Monday, December 02, 2013
Originally Written and Posted at Epinions.com on 2/21/10 w/ Additional Edits & Revisions.
Based on Thomas Cobb’s novel, Crazy Heart tells the story of an aging country music singer whose life is unfulfilling as he is playing small bars and clubs while succumbing to alcoholism. A meeting with a young journalist/single mother changes his life while he is asked by his old protégée to come out of obscurity while dealing with demons. Written for the screen and directed by Scott Cooper, Crazy Heart is a tale of redemption and hope as Jeff Bridges plays the role of Bad Blake in what many consider to be one of his finest performances. Also starring Maggie Gyllenhaal, Beth Grant, and Jack Nation along with special appearances from co-producer Robert Duvall and Colin Farrell. Crazy Heart is an excellent yet entertaining musical-drama from Scott Cooper and company.
The film is a simple story about a 57-year old country/western singer named Bad Blake who was once popular as he has become a boozed, washed-up singer playing tiny clubs in the American Southwest who drives city to city at a truck. Upon meeting a journalist named Jean Craddock (Maggie Gyllenhaal) and getting the chance to open and write new songs for his former protégé Tommy Sweet (Colin Farrell). Blake’s life seems to be in an upswing but his alcoholism would cause trouble as he begins a relationship with Jean and her four-year old son Buddy (Jack Nation) while recuperating from a car accident as he has a hard time trying to beat the bottle with help from friend Wayne (Robert Duvall) in the hopes he can find redemption.
While the story is a bit familiar in comparison to another film about an aging figure trying to find redemption and a comeback in the form of Darren Aronofsky’s 2008 film The Wrestler. The story of an aging country singer trying to make a comeback and deal with his alcoholism is an appealing story despite being a bit clichéd. Still, screenwriter and director Scott Cooper does make the story engaging while providing strong supporting characters to be revolved around a figure like Bad Blake. A man who is charming and fun to be with but is also hard-headed and full of pride about what he wants to do.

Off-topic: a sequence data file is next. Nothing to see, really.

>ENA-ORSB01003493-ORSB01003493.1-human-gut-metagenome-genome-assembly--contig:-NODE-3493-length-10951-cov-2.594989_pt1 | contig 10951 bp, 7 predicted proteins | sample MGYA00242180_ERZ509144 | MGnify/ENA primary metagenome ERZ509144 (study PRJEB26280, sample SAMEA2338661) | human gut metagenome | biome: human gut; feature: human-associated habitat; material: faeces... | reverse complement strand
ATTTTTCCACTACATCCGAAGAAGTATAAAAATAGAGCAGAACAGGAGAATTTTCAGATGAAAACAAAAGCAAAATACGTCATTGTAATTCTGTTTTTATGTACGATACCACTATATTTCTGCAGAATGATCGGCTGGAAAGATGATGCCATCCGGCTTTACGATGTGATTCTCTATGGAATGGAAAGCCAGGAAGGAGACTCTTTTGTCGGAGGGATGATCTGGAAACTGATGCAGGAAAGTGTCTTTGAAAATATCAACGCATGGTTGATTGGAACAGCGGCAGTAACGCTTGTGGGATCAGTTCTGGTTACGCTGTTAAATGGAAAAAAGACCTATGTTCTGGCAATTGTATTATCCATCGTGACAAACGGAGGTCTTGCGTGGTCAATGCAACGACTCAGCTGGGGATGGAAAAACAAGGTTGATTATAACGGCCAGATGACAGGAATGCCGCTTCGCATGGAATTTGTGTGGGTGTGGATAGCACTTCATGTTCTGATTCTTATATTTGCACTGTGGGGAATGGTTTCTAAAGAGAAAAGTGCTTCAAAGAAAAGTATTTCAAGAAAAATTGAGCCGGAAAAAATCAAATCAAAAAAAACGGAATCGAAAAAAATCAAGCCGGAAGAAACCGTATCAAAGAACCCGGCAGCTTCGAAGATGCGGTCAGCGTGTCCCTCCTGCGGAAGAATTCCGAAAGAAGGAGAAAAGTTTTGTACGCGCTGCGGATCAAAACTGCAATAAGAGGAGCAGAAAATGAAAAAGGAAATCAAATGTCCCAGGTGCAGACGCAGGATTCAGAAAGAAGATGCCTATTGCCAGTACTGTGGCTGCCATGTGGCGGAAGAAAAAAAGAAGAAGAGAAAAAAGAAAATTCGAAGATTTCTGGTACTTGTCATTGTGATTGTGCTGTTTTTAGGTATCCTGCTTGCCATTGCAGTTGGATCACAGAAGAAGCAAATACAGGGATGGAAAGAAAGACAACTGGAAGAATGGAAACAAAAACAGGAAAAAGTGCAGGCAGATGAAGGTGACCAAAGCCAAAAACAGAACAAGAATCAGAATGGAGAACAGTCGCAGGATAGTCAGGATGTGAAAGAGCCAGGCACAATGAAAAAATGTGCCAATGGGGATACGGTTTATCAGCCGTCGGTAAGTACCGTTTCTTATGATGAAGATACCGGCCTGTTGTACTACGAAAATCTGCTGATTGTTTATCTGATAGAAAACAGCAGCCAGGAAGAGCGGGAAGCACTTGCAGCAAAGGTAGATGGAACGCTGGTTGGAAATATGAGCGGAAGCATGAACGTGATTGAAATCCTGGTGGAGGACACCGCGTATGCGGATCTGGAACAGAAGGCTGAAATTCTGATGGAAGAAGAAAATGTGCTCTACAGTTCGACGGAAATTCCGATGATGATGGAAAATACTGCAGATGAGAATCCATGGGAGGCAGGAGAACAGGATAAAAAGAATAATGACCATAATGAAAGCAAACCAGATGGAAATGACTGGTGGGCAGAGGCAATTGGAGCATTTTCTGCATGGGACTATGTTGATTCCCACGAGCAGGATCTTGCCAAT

In meeting Jean and her son Buddy, he finds a reason to maybe quit drinking and be the kind of person he never got to be for his own son. The character of Tommy Sweet is a man who idolizes Blake while wanting to return a favor so Blake can get his career back on track. Cooper’s direction is very good in terms of getting actors to dramatize a scene or capture what is going on in the country music scene. Even as he also take shots towards the modern world of country music which has become very polished and more pop in recent years though the characters of Tommy and Blake are anything but the commercialized world of country. The former of which is successful but maintains an authentic sound. Despite a few flaws in the story and directing that isn’t very flashy or stylized, Scott Cooper does create a solid film.
Cinematographer Barry Markowitz does some phenomenal work with the film’s colorful yet gritty cinematography to convey the roughness of Southwestern U.S. with some beautiful scenery of the sky in the daytime and evening scenes. The nighttime interiors for some of the club performances is wonderful for its intimate setting as Markowitz’s work is very good. Editor John Axelrod does a fine job with the film’s editing which is mostly straightforward with its cuts with some nice transitions and jump-cuts to get the film going. Production designer Waldemar Kalinowski along with set decorator Clara Curry and art director Ben Zeller do a real good job in capturing the grimy look of the halls and clubs that Blake performs in to convey the feel of the American Southwest.